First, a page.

Greenwood Lake Animal Hospital sheds light on pet dental health

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  • Garrett Hemmerich photos Dental Vet Tech Melissa Romano gives "O'Malley" a dental examination at the Greenwood Lake Animal Hospital on Union Valley Road.

By Garrett Hemmerich

WEST MILFORD – In honor of February being National Pet Dental Health Month, the Greenwood Lake Animal Hospital is trying to raise awareness about the importance of looking after your pet’s dental health.

“Dental disease is one of the most common things that we see as a problem with pets,” said Dr. Eric Louër, D.V.M., owner and director of the hospital, located at 1925 Union Valley Road, since 1994. “Probably close to three quarters of the animals have dental problems, to some degree.”

Some of the potential symptoms of dental health issues to keep an eye out for include bad breath, drooling, swelling, nasal discharge, a visible abscess, and an avoidance of dry food, according to Louër.

The problem is that many pets will continue to eat through dental issues, so the signs won’t always be clear.

That’s why the American Veterinary Medical Association recommends brushing your pet’s teeth daily and having an annual check-up and teeth-cleaning done, beginning at one year of age.

Unfortunately, few people tend to actually comply with these recommendations, which is why the majority of cases that the hospital sees are much more advanced, according to Louër.

The reasons behind this noncompliance vary, but the most common are cost, an underestimation of the health problems that dental issues can lead to, and misconceptions about how involved the monitoring of their pets’ dental health can be.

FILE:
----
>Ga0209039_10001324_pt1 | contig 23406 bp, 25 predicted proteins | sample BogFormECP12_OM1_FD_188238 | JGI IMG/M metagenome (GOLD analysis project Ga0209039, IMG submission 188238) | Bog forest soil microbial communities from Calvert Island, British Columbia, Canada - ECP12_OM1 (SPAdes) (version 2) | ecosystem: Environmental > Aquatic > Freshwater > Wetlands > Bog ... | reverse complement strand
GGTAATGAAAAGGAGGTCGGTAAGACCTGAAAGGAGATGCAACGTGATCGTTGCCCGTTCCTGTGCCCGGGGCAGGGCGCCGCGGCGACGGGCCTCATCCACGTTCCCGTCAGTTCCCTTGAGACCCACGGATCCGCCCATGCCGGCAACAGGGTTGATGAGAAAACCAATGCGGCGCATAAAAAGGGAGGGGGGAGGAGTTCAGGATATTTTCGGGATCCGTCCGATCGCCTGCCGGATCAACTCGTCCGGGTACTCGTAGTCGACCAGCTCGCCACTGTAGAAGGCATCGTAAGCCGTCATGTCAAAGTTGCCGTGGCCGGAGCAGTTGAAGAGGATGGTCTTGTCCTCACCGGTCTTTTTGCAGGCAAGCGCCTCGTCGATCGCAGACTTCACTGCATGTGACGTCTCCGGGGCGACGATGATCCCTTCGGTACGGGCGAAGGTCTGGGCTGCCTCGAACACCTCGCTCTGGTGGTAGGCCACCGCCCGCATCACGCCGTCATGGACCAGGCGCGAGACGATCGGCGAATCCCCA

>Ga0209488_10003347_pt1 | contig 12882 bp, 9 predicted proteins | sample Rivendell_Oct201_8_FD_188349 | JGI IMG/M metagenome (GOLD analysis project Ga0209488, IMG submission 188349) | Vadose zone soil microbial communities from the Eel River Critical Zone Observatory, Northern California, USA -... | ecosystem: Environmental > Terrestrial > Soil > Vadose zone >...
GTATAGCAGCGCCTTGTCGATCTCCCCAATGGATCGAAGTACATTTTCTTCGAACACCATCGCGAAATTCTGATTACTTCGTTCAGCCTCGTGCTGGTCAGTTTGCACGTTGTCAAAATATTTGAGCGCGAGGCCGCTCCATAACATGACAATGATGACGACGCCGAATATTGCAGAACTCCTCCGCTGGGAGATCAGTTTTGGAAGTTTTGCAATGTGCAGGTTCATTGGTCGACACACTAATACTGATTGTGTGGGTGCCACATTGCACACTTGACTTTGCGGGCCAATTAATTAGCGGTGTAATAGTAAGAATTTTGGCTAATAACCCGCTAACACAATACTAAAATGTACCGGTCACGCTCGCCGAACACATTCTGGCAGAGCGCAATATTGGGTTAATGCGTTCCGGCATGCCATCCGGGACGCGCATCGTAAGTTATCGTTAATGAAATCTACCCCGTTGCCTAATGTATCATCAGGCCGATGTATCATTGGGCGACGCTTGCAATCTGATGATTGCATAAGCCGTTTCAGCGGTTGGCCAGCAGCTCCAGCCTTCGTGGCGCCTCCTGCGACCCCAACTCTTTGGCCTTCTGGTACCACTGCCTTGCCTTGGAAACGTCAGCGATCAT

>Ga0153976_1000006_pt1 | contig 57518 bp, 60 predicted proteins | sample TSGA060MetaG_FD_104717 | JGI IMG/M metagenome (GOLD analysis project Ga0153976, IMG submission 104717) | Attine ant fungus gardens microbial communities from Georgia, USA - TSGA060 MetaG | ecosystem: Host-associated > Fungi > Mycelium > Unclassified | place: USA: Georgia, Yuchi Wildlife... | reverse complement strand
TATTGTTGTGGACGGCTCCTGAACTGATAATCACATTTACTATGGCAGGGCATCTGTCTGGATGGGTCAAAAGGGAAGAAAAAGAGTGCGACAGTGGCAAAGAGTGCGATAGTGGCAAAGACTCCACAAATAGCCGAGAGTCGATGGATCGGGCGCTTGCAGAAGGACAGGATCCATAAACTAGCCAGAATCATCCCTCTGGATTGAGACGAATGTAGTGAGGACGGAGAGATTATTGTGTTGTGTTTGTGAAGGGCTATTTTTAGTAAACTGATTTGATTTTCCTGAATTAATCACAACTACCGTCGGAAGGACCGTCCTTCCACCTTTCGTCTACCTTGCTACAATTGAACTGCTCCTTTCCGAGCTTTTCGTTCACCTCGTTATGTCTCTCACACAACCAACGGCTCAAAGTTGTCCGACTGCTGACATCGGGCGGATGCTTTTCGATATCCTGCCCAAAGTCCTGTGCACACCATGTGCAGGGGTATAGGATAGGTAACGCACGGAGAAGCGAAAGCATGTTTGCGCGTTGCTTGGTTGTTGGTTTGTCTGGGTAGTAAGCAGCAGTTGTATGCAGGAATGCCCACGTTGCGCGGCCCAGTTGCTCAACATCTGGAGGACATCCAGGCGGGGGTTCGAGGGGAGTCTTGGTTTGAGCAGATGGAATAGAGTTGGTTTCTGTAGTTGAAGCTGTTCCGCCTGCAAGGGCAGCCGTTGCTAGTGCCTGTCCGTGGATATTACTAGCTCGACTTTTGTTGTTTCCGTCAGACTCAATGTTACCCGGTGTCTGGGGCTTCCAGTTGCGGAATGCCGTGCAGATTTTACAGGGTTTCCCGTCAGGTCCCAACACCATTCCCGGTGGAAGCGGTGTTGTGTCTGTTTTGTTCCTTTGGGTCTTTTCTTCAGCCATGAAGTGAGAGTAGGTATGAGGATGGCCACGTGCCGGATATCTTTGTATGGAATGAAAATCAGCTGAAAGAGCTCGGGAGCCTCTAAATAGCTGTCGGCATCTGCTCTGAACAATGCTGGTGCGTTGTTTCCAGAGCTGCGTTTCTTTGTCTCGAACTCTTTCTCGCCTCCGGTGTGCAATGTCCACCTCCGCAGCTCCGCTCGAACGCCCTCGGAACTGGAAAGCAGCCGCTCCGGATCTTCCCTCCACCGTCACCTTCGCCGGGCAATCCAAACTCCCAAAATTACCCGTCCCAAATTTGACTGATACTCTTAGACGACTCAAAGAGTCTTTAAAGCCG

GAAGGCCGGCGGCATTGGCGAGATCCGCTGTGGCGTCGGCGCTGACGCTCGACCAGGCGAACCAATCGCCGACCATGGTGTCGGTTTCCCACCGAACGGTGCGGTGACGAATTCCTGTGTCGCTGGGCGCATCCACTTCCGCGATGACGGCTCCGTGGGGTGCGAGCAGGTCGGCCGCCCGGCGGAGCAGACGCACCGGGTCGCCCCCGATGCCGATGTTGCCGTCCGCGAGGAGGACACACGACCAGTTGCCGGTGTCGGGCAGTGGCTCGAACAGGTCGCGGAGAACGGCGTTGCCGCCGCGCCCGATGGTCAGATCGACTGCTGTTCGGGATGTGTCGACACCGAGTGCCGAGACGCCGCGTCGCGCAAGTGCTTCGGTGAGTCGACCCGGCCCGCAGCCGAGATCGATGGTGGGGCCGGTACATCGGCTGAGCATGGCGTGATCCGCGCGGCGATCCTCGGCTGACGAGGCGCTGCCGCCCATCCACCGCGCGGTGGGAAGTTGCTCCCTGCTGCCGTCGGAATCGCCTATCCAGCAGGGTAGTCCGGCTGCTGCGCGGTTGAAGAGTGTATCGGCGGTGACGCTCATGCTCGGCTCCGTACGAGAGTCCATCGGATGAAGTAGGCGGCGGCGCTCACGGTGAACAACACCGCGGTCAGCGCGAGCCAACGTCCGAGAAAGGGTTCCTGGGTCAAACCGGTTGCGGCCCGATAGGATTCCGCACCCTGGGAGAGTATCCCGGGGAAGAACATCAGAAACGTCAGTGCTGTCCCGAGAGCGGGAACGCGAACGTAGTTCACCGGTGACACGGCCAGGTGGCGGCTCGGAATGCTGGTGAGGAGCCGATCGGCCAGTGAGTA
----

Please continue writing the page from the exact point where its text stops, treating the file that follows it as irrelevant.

While many pet-owners tend to envision their pets’ dental health check-ups much like their own routine dental visits, Dr. Louër likens the process more to going to an oral surgeon than a general dentist for a quick cleaning.

The good news is that, according to Louër, the standard of care that they can provide has greatly improved over the years, especially with the availability of tools like the high-speed drill and dental X-ray.

“Two-thirds of the teeth are underneath the gum line,” Louër said. “So you cannot really assess the disease unless you do an X-ray.”

That X-ray is not free, however, which leads to one of the other main problems for pet-owners: cost.

“We have to anesthetize the animal,” Louër said. “Right away, that raises the cost of the procedure.”

Only when the animal has been anesthetized can a complete oral examination and X-ray be complete, according to Louër.

In addition to the common concerns and misconceptions concerning pet dental health, Louër says dentistry is also an area of study that has been historically neglected in veterinary school.

“When I went to vet school, there was no real dental (education),” said Louër. “We didn’t really have training in dentistry. All we were doing was scaling teeth.”

That’s why Louër and the other staff members at the hospital hold training sessions at the office in addition to attending wet labs where they can improve their technique and learn from dental specialists.

You can learn more about your pet’s dental health by visiting the American Veterinary Medical Association’s website at

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